Ever Since Galileo, Politics Creates the Truth


December 25, 1992|By LEONARD KOPPETT

PALO ALTO, CALIFORNIA. — Palo Alto, California -- According to schoolbook an common-culture legend, the Vatican, in 1633, forced Galileo to renounce the theories which put the sun instead of the earth at the center of the universe, presumably because demoting mankind from the central position was contrary to scripture as the church interpreted it. In his moment of humiliation, Galileo is said to have turned aside and muttered, ''eppur se muove,'' which can be translated as ''nevertheless,'' (or ''and yet'' or ''still'') ''it moves,'' meaning the earth.

But it wasn't like that at all.

Man's place in the universe was not at issue. (God's Heaven, not the center, was the most exalted realm). Nor was it a question of what ''scientific'' explanations best fit astronomical and other observations. At stake was authority, pure and simple: Whose interpretation of scripture would hold sway in Christian Europe, the papacy's or some individual's? The Roman Catholic church was resisting the growth of Protestantism. This was a skirmish in that war.

In 1616, Pope Pius V decided to ban the Copernican theory (published in 1543) which placed the sun at the center. The executor and advocate of this policy was Cardinal Bellarmino.

Galileo, already world-famous and on familiar terms with many church and Italian leaders, met with the cardinal on February 26 in Rome. He argued that this serious impediment to science was unnecessary, since church tradition had found no conflict between scripture and science in past rulings. He didn't win theargument, but did get something: The Copernican theories could be used as a ''hypothesis,'' as long as they weren't being presented as a ''reality.''

On March 5, the works of Copernicus went on the Index of prohibited books.

In 1623, a new pope, Urban VIII, was a man Galileo had long known as a good friend and supporter: Cardinal Barberini. Galileo promptly published a new book in which he said, among other things, ''the Book of Nature is written in mathematical characters.'' He dedicated it to the new pope, who received it with approval, tacitly accepting its premise.

The next year, he sought and received permission to write ''non-committally'' about both theories, provided he also said that neither described ''reality'' because God, in his omnipotence and wisdom, could have arranged the same results in other ways humans could not imagine.

But he wrote it too well.

In this ''Dialogue on Two Chief World Systems,'' published in 1632, the old (geocentric) view was thoroughly demolished in lop-sided exchanges. The old view's advocate was named ''Simplicio.'' And it was in Italian, not Latin, and soon translated throughout Europe.

The Academic establishment of the time had been fighting Galileo for decades. Their basic Aristotelian views (use logic to derive laws from limited observation) was being contradicted and destroyed by Galileo's new methods: observe, quantify, calculate, check results against more observations and experiments, and accept results over inherited ''authorities.''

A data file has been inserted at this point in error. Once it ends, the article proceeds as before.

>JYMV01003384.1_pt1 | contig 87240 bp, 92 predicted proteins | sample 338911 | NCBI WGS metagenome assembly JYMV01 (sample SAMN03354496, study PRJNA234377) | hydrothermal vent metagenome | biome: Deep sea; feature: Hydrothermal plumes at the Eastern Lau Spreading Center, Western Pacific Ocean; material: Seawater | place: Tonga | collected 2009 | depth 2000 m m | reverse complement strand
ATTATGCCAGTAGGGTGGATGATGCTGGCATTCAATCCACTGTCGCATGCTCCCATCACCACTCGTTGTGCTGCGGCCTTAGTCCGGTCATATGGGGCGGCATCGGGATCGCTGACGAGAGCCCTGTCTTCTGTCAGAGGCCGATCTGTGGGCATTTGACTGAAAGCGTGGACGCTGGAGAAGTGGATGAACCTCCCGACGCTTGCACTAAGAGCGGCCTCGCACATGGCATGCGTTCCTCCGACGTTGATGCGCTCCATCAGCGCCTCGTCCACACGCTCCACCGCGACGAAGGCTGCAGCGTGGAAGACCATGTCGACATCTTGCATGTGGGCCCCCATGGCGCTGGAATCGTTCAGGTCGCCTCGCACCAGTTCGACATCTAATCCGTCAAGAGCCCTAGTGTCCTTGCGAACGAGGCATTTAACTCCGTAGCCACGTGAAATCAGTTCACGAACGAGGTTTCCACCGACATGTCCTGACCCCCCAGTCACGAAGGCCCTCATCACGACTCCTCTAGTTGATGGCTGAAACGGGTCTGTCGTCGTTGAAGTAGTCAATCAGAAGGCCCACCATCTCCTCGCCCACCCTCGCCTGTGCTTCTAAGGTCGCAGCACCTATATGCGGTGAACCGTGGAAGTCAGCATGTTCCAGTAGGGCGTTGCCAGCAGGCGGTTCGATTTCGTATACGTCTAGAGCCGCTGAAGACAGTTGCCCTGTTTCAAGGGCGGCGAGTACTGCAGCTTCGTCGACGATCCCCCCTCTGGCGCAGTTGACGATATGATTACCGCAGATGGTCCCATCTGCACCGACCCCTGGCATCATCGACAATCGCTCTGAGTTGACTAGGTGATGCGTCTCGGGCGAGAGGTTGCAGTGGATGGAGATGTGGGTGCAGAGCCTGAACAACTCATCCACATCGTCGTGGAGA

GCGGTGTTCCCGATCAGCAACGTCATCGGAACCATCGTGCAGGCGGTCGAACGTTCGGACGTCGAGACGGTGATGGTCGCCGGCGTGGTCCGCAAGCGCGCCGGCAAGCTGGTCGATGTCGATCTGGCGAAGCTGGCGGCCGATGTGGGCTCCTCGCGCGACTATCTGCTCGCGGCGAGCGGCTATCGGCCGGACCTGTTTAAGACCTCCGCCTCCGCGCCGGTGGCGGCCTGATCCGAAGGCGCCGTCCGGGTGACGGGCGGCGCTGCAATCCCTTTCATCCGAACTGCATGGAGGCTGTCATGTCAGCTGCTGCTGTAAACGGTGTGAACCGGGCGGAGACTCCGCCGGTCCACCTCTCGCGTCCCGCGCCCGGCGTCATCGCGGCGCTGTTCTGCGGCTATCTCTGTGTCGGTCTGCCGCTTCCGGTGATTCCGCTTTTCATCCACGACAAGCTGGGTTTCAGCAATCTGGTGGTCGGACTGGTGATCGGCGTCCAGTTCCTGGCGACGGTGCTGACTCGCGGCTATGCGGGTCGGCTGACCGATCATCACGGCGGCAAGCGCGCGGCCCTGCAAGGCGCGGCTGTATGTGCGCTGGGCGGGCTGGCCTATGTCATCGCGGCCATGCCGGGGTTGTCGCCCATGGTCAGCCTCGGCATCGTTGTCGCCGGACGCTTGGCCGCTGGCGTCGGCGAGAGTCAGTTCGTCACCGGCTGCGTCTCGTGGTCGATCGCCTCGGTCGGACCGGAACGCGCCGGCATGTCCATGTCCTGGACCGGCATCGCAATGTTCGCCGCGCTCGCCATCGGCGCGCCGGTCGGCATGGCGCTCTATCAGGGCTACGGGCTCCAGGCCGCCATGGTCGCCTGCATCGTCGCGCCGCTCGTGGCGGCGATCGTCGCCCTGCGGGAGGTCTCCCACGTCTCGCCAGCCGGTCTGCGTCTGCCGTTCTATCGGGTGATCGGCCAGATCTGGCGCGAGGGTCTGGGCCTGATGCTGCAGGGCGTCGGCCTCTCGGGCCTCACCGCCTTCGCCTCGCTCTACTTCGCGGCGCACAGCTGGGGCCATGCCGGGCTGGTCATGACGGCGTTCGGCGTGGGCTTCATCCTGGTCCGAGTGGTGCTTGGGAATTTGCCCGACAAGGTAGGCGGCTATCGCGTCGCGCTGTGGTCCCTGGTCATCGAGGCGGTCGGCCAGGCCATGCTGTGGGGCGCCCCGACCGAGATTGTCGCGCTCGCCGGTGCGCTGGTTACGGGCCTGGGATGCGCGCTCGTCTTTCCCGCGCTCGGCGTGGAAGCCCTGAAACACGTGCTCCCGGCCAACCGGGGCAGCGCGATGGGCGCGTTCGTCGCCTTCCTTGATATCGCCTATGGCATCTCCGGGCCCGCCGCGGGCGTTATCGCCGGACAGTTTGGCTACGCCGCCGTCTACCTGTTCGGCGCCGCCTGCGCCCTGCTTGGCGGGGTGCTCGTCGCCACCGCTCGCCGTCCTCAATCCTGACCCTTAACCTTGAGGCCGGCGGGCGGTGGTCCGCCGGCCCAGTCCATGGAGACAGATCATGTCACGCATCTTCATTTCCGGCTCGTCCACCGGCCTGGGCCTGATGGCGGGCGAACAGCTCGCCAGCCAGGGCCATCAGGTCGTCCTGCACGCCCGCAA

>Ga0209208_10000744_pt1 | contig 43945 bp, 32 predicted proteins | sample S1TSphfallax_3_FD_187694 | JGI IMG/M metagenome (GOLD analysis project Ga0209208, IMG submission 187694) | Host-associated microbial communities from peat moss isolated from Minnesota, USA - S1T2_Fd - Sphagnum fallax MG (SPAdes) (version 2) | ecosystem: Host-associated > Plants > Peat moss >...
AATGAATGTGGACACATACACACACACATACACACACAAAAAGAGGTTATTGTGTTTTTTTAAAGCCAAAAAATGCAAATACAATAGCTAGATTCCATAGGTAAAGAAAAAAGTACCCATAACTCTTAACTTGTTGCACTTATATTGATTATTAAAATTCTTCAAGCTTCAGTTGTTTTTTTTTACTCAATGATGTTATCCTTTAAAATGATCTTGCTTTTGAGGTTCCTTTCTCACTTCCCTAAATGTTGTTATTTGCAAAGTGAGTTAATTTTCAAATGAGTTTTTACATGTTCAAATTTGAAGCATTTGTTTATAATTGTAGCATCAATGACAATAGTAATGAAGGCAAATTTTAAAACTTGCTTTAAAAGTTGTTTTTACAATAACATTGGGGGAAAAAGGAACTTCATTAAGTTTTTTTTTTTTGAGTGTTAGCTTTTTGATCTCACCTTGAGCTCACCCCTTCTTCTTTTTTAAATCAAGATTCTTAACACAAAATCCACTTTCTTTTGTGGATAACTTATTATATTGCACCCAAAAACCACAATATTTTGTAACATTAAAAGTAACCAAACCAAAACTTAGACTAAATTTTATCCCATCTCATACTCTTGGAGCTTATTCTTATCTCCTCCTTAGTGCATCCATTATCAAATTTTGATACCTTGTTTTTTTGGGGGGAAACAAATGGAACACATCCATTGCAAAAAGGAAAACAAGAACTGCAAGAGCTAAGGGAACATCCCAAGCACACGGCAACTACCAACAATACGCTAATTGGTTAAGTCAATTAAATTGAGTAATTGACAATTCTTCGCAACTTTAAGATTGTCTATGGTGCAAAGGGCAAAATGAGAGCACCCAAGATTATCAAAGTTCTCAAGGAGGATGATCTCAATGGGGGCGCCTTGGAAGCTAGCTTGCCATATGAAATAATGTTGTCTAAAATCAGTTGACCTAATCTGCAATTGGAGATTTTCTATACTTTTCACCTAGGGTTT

The establishment used the new book against him. They said Simplicio was being taken as an insulting caricature of Pope Urban himself, and he agreed. The Jesuits said it had ''worse consequences than Luther and Calvin put together.''

Galileo, now 69, was called before the Inquisition. A document was produced in which he had promised never to ''hold or defend'' Copernican ideas again, supposedly signed in his 1616 meeting with Bellarmino. He was found guilty on June 22, 1633, required to recant publicly and to live henceforth in a form of house arrest. He died in 1642, at 77.

Two centuries later, in 1835, Copernicus was removed from the Index. In 1877, the Galileo file was opened and showed that the 1616 document had been planted. In 1965, after the 400th anniversary of Galileo's birth, Pope Paul VI praised him, but unofficially. Now the record is complete: the condemnation issued in 1633 has been removed.

So the real issues weren't scientific validity (or freedom), or the nature of scriptural belief. It was a power struggle, pure and simple, on the one hand against a new way of thought that disrupted the vested interests of the Academic establishment, on the other between Catholics and Protestants. Galileo, caught in the middle of both conflicts, offended both groups by making his arguments too strong, too cleverly. Precisely because they were irrefutable, the established powers had to try to refute them.

It wasn't what he said -- that the earth moves -- that made trouble. It was the way he said it, offending whom, at what specific time in political history.

Today, our disputes about how to spend billions of dollars on a space program, a supercollider, AIDS research, other medical research, genetic engineering and other ostensibly scientific programs, also are being really decided on the basis of political muscle, in and out of Congress, rather than on scientific -- or even humanistic -- merits.

Meanwhile, concepts about God are popping up in cosmology, reviving Aristotelian emphasis on theorizing from sketchy data while brushing aside contradictions -- with careers and jobs at stake. And this process (Aristotelianism) has more immediate and dangerous consequences for all of us when it is applied to economics, ecology and population control.

Galileo's trial, therefore, symbolizes the subjugation of data to current political purpose. We should not flatter, or deceive, ourselves that our time is more ''advanced.'' Even today, it's not the quality of the science you do that determines whether you win or lose, but how you play the game.

Leonard Koppett is editor emeritus of the Peninsula Times Tribune.

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